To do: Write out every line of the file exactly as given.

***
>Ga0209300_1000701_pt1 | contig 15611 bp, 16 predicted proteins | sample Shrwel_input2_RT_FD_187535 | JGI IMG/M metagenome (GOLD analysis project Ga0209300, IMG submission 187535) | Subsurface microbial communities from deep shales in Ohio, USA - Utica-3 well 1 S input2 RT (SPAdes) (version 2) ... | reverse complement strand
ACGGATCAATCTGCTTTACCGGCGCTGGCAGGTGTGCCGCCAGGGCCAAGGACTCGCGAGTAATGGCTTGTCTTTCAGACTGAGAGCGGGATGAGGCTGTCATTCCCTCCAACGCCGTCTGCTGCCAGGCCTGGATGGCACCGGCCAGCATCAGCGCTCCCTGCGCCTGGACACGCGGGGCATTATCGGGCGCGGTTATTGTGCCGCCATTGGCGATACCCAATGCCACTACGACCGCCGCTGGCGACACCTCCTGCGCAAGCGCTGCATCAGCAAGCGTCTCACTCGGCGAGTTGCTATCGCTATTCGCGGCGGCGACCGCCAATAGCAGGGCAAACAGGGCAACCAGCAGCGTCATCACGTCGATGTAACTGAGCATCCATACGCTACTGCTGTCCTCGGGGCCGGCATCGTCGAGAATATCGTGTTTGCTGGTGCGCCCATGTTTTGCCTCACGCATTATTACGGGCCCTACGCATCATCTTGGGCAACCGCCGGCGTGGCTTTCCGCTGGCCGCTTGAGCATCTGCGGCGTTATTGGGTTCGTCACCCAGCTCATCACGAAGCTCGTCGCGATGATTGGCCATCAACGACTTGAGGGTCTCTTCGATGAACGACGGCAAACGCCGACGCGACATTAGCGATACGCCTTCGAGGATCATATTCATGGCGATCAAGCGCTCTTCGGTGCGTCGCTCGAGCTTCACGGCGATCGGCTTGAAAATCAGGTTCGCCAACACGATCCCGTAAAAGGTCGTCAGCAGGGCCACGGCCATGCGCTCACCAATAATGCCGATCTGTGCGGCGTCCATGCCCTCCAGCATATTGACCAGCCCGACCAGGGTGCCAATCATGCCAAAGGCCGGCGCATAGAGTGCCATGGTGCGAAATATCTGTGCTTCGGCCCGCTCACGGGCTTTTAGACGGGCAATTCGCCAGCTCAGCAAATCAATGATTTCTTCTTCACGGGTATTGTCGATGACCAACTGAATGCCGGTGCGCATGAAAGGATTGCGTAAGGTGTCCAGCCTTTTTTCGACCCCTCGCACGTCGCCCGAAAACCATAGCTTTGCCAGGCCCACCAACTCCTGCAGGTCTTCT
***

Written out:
>Ga0209300_1000701_pt1 | contig 15611 bp, 16 predicted proteins | sample Shrwel_input2_RT_FD_187535 | JGI IMG/M metagenome (GOLD analysis project Ga0209300, IMG submission 187535) | Subsurface microbial communities from deep shales in Ohio, USA - Utica-3 well 1 S input2 RT (SPAdes) (version 2) ... | reverse complement strand
ACGGATCAATCTGCTTTACCGGCGCTGGCAGGTGTGCCGCCAGGGCCAAGGACTCGCGAGTAATGGCTTGTCTTTCAGACTGAGAGCGGGATGAGGCTGTCATTCCCTCCAACGCCGTCTGCTGCCAGGCCTGGATGGCACCGGCCAGCATCAGCGCTCCCTGCGCCTGGACACGCGGGGCATTATCGGGCGCGGTTATTGTGCCGCCATTGGCGATACCCAATGCCACTACGACCGCCGCTGGCGACACCTCCTGCGCAAGCGCTGCATCAGCAAGCGTCTCACTCGGCGAGTTGCTATCGCTATTCGCGGCGGCGACCGCCAATAGCAGGGCAAACAGGGCAACCAGCAGCGTCATCACGTCGATGTAACTGAGCATCCATACGCTACTGCTGTCCTCGGGGCCGGCATCGTCGAGAATATCGTGTTTGCTGGTGCGCCCATGTTTTGCCTCACGCATTATTACGGGCCCTACGCATCATCTTGGGCAACCGCCGGCGTGGCTTTCCGCTGGCCGCTTGAGCATCTGCGGCGTTATTGGGTTCGTCACCCAGCTCATCACGAAGCTCGTCGCGATGATTGGCCATCAACGACTTGAGGGTCTCTTCGATGAACGACGGCAAACGCCGACGCGACATTAGCGATACGCCTTCGAGGATCATATTCATGGCGATCAAGCGCTCTTCGGTGCGTCGCTCGAGCTTCACGGCGATCGGCTTGAAAATCAGGTTCGCCAACACGATCCCGTAAAAGGTCGTCAGCAGGGCCACGGCCATGCGCTCACCAATAATGCCGATCTGTGCGGCGTCCATGCCCTCCAGCATATTGACCAGCCCGACCAGGGTGCCAATCATGCCAAAGGCCGGCGCATAGAGTGCCATGGTGCGAAATATCTGTGCTTCGGCCCGCTCACGGGCTTTTAGACGGGCAATTCGCCAGCTCAGCAAATCAATGATTTCTTCTTCACGGGTATTGTCGATGACCAACTGAATGCCGGTGCGCATGAAAGGATTGCGTAAGGTGTCCAGCCTTTTTTCGACCCCTCGCACGTCGCCCGAAAACCATAGCTTTGCCAGGCCCACCAACTCCTGCAGGTCTTCT